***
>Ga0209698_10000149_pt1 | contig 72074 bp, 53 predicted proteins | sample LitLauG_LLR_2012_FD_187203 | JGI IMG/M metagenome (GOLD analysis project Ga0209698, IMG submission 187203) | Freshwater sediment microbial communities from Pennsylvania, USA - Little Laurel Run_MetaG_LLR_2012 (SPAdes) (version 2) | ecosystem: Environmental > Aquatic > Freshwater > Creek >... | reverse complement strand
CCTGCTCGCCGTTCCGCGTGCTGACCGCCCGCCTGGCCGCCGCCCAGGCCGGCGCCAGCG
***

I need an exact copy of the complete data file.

>Ga0209698_10000149_pt1 | contig 72074 bp, 53 predicted proteins | sample LitLauG_LLR_2012_FD_187203 | JGI IMG/M metagenome (GOLD analysis project Ga0209698, IMG submission 187203) | Freshwater sediment microbial communities from Pennsylvania, USA - Little Laurel Run_MetaG_LLR_2012 (SPAdes) (version 2) | ecosystem: Environmental > Aquatic > Freshwater > Creek >... | reverse complement strand
CCTGCTCGCCGTTCCGCGTGCTGACCGCCCGCCTGGCCGCCGCCCAGGCCGGCGCCAGCG